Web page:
Taylor, et al. v Navopache Electric Cooperative, Inc., et al.

Filing 39

ORDER; limiting the scope of discovery in this case to the administrative record and the governing plan documents; Plaintiff's Opposition to Defendants' Motion for Sur Reply Brief 33 is granted in part and denied in part; in the Court 9;s 36 Order, the Court approved the parties' stipulation permitting Defendants to file a Sur Reply Brief and Plaintiff to file a Sur Sur Response Brief; although the Court gave Plaintiff permission to file his Sur Sur Response Brief, the Cour t did not explicitly resolve Plaintiff's Opposition to Defendants' Motion for Sur Reply Brief 33 , wherein Plaintiff requested this Court to deny Defendants' motion to file a Sur Reply Brief or, in the alternative, permit Plaintiff th e opportunity to file a Sur Sur Response Brief; because the Court in its Order 36 permitted Plaintiff's proposed Sur Sur Response Brief to be filed, the Court now grants in part and denies in part Plaintiff's Opposition to Defendants' Motion for Sur Reply Brief 33 . Signed by Judge James A Teilborg on 6/24/09.(REW, )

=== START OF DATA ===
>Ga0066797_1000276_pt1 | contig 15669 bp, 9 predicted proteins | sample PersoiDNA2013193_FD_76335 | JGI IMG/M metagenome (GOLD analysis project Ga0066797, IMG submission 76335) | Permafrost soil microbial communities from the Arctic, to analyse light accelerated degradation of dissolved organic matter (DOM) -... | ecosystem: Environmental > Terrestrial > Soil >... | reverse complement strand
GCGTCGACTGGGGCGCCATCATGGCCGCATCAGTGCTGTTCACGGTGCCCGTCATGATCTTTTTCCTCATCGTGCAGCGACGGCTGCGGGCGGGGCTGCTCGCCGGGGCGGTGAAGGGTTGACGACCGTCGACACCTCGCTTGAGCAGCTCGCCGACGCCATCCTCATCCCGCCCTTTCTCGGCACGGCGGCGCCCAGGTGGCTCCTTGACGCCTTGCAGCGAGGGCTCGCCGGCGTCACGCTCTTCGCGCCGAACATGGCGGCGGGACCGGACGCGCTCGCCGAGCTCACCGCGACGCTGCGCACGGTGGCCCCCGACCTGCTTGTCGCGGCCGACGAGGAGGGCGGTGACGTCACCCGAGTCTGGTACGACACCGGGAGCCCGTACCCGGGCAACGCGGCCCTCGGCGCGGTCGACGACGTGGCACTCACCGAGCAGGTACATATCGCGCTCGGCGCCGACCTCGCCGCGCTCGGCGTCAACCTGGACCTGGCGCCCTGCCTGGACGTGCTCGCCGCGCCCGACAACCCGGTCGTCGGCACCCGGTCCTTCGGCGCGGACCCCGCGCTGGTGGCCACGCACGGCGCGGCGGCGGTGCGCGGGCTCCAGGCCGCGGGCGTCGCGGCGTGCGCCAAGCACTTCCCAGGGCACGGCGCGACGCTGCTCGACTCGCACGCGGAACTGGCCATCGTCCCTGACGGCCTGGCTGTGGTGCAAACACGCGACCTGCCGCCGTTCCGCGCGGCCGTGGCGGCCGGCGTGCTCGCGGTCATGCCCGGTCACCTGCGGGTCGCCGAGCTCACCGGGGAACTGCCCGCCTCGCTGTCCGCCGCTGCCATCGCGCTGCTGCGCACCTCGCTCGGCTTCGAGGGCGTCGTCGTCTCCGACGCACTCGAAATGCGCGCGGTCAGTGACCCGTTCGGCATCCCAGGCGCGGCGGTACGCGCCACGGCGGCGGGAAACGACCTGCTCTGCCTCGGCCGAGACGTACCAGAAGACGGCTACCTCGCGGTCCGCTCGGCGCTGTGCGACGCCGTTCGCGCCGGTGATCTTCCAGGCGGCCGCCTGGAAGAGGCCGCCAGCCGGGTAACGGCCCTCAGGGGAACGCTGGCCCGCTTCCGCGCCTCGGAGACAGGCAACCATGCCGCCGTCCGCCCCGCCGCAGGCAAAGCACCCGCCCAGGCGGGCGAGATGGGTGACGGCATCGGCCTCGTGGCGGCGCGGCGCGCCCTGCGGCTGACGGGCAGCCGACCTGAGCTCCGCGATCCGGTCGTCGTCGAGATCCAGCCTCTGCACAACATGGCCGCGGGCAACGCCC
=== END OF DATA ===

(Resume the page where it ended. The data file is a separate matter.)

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1 2 3 4 5 6 7 8 9 10 11 12 13 14 15 16 17 18 19 20 21 22 23 24 25 26 27 28 WO IN THE UNITED STATES DISTRICT COURT FOR THE DISTRICT OF ARIZONA ) ) ) Plaintiff, ) ) vs. ) ) National Rural Electric Cooperative) Association Group Benefits Program, an) ERISA Plan; Cooperative Benefits) A d m i n i s t r a t o r s , Inc., a Nebraska) ) Corporation, ) ) Defendants. ) ) John Taylor, No. CV 08-8131-PHX-JAT ORDER On Feb. 25, 2009, Plaintiff filed a Brief Re Discovery in ERISA Disability Cases (Doc. #27). In response, Defendant filed a Memorandum Regarding Permissible Scope of Discovery (Doc. #28). Plaintiff filed a Reply on March 13 (Doc. #30). On April 9, the Court granted Defendant's Motion for Leave to File a Sur Reply Brief Regarding Permissible Scope of Discovery (Doc. #32) and approved the parties' stipulation to filing a sur reply and a sur sur response (Doc. #35). Defendant's Sur Reply Brief (Doc. #37) and Plaintiff's Sur Sur Response (Doc. #38) were subsequently filed on April 9, 2009. After reviewing the parties' filings, the Court now holds that the scope of discovery is limited to the administrative record and the governing plan documents. /// /// 1 2 3 4 5 6 7 8 9 10 11 12 13 14 15 16 17 18 19 20 21 22 23 24 25 26 27 28 BACKGROUND Plaintiff John Taylor was employed by Navopache Electric Cooperative, Inc. ("Navopache") until January 28, 2005. Taylor alleges that he has not "engaged in any substantial gainful activity" since that time. Compl. at XIII. Navopache employees are offered health care and other benefit plans that are sponsored by Defendant National Rural Electric Cooperative Association ("NRECA"), and claims are adjudicated by Defendant Cooperative Benefits Administrators, Inc. ("CBA"). Compl. at VIII. Subsequent to ceasing his employment, CBA approved Taylor's claim for disability due to "musculoskeletal impairments," and Taylor began receiving benefits on April 20, 2005. Compl. at XV. On Dec. 24, 2007, Taylor was awarded Social Security disability insurance benefits based on a finding that "he was incapable of engaging in substantial gainful activity in any occupation since January 28, 2005." Compl. at XVI. On April 28, 2007, Taylor's CBA-approved benefits were scheduled to end. In order to continue receiving the benefits, CBA required Taylor to show that he was "completely unable to engage in any and every gainful occupation for which [he] is reasonably fitted by education, training or experience." Compl. at XVII. On March 4, 2007, after reviewing his claim, CBA notified Taylor that Taylor's benefits would be terminated on April 28, 2007. Compl. at XVIV. Taylor submitted an appeal that CBA denied on June 20, 2008. Compl. at XX-XXI. Taylor thereafter filed this suit against NRECA and CBA, alleging "breach of contractual and/or fiduciary duties" pursuant to Section 502(a)(1)(B) of the Employee Retirement Income Security Act of 1974 (ERISA), 29 U.S.C. 1132(a)(1)(B). The Plan Defendant asserts that "this case involves a unique plan structure under which neither the plan sponsor (NRECA) nor the entity that decides claims (CBA) is financially responsible for the payment of benefits." Def. Memo. at 2-3. The NRECA Group Benefits Program ("the Plan"), under which Taylor seeks long-term disability benefits, is an "employee welfare benefit plan" under ERISA that provides benefits to employees of rural electric cooperatives, including Navopache. Def. Memo. at 3. Though NRECA sponsors the Plan, the funds used -2- 1 2 3 4 5 6 7 8 9 10 11 12 13 14 15 16 17 18 19 20 21 22 23 24 25 26 27 28 to pay benefits are contributed by the rural electric cooperatives that participate in the Plan. Def. Memo. at 3-4; Def. Exh. A at 12-13; Def. Exh. B at 5.03. The funds are held in the NRECA Group Benefits Trust ("the Trust"), which the Internal Revenue Service has designated to be a Voluntary Employees' Beneficiary Association ("VEBA"). Def. Memo. at 4; Def. Exh. A at 13, 16-17; Def. Exh. B at 5.01; Def. Exh. F; Def. Exh. G. Furthermore, the Plan's disability benefits are funded solely through contributions from participating cooperatives, and no insurance company participates in either paying benefits or deciding claims. Def. Memo. at 4; Def. Exh. A at 12-13; 18-19; Def. Exh. B at 5.01, 6.01. CBA is a subsidiary of NRECA and is the claims adjudicator for the NRECA Plan. Def. Memo. at 4; Def. Exh. A at 20; Def. Exh. B at 8.01. CBA has been granted "final, absolute, conclusive and exclusive" discretion to interpret the Plan and adjudicate claims. Def. Memo. at 5; Def. Exh. B at 9.06. Additionally, CBA is paid a flat fee for its services based on the number of participants in the Plan, without regard to how claims are decided. Def. Memo. at 5; Def. Exh. A at 25. In this case, CBA exclusively handled Taylor's claim for disability benefits. Def. Memo. at 5. ANALYSIS Standard of Review The scope of permissible discovery in an ERISA case will depend on the standard of review used by the Court to evaluate the plan administrator's decision. The denial of benefits under a plan that is subject to ERISA "is to be reviewed under a de novo standard unless the benefit plan gives the administrator or fiduciary discretionary authority to determine eligibility for benefits or to construe the terms of the plan." Firestone Tire & Rubber Co. v. Bruch, 489 U.S. 101, 115 (1989). "When a plan unambiguously gives the plan administrator discretion to determine eligibility or construe the plan's terms, a deferential abuse of discretion standard is applicable." Burke v. Pitney Bowes Inc. Long Term Disability Plan, 544 F.3d 1016, 1023-1024 (9th Cir. 2008) (citing Abatie v. Alta Health & Life Ins. Co., 458 F.3d 955, 963 (9th Cir. 2006)). In general, when applying this standard to an ERISA plan, -3- 1 2 3 4 5 6 7 8 9 10 11 12 13 14 15 16 17 18 19 20 21 22 23 24 25 26 27 28 this Court's review is limited to the administrative record. Burke, 544 F.3d at 1027-1028 (citing Abatie, 458 F.3d at 970). Here, the Plan clearly grants to CBA "discretion and final authority to interpret and construe the terms of the Plans [and] to determine coverage and eligibility for benefits under the Plans . . . ." Def. Memo. at 5; Def. Exh. B at 9.06. Thus, the Court must apply an abuse of discretion standard in this case. Conflict of Interest A conflict of interest arises in an ERISA case when "the entity that administers the plan . . . both determines whether an employee is eligible for benefits and pays benefits out of its own pocket." Metro. Life Ins. Co. v. Glenn, 128 S. Ct. 2343, 2346 (2008). However, the abuse of discretion standard does not change simply because there exists a conflict of interest; rather, such a conflict should "be weighed as a `factor in determining whether there is an abuse of discretion.'" Glenn, 128 S. Ct. at 2350 (citing Firestone, 489 U.S. at 115). Furthermore, "whether to permit discovery into the nature, extent, and effect of the [p]lan's structural conflict of interest is . . . a matter within the district court's discretion." Burke, 544 F.3d at 1028 n. 15. Here, Plaintiff has provided no basis for further discovery into any alleged structural conflict of interest. Plaintiff relies heavily in his Brief on the holding in Burke that "even when a plan's benefits are paid out of a trust, a structural conflict of interest exists that must be considered as a factor in determining whether there was an abuse of discretion." 544 F.3d at 1026. However, Burke involved an employer-administered plan and an employer-funded trust. Id. Thus, the court in Burke found that the employer had "a financial incentive to keep claims' experience under the Plan as low as possible." Id. Under the structure utilized by NRECA to administer the Plan, however, there is no indication in any of the Plan or Trust documents that either NRECA or CBA has a financial stake in the outcome of claims. Def. Exhs. B-H. Neither NRECA nor CBA contributes funds directly into the Trust. Def. Exh. A at 12-13; 18-19; Def. Exh. B at 5.01, 6.01. Rather, the Trust is funded entirely by contributions from contributing employers, including Navopache. Id. Moreover, CBA, the -4- 1 2 3 4 5 6 7 8 9 10 11 12 13 14 15 16 17 18 19 20 21 22 23 24 25 26 27 28 sole claims adjudicator of the Plan, does not pay benefits out of its own pocket. Id. Rather, successful claims are paid directly from the Trust. Id. Thus, the two primary requirements for a structural conflict of interest cited above in Glenn, even when considered under the application in Burke, are missing here. Plaintiff argues, however, that a structural conflict of interest nevertheless arises from the parent-subsidiary relationship between NRECA and CBA. Though NRECA's conferral of discretion on its own subsidiary requires consideration, the Court does not find this aspect of the Plan's structure problematic. In certain cases, some incentives may exist for a subsidiary company to decide claims in favor of its parent company. See e.g. Vega v. Nat'l Life Ins. Servs., Inc., 188 F.3d 287, 301 (5th Cir. 1999) (finding decision by claims administrator, who was a subsidiary of insurer who paid benefits, "was, to some degree, selfinterested"). However, Plaintiff has failed to provide any indication of any such incentives in this case. Moreover, Plaintiff only offers unfounded, hypothetical scenarios regarding how funds from the Trust could potentially be paid out to NRECA or CBA. Such conjecture does not establish any legally recognizable conflict of interest on which to base an extension of the usual scope of discovery under the abuse of discretion standard. Accordingly, IT IS ORDERED limiting the scope of discovery in this case to the administrative record and the governing plan documents. IT IS FURTHER ORDERED that Plaintiff's Opposition to Defendants' Motion for Sur Reply Brief (Doc. # 33) is granted in part and denied in part. In the Court's April 9, 2009 Order (Doc. # 36), the Court approved the parties' stipulation permitting Defendants to file a Sur Reply Brief and Plaintiff to file a Sur Sur Response Brief. Although the Court gave Plaintiff permission to file his Sur Sur Response Brief, the Court did not explicitly resolve Plaintiff's Opposition to Defendants' Motion for Sur Reply Brief (Doc. # 33), wherein Plaintiff requested this Court to deny Defendants' motion to file a Sur Reply Brief or, in the alternative, permit Plaintiff the opportunity to file a Sur Sur Response Brief. Because the Court in its April 9, 2009 Order (Doc. # 36) permitted Plaintiff's proposed Sur -5- 1 2 3 4 5 6 7 8 9 10 11 12 13 14 15 16 17 18 19 20 21 22 23 24 25 26 27 28 Sur Response Brief to be filed, the Court now grants in part and denies in part Plaintiff's Opposition to Defendants' Motion for Sur Reply Brief (Doc. # 33). DATED this 24th day of June, 2009. -6-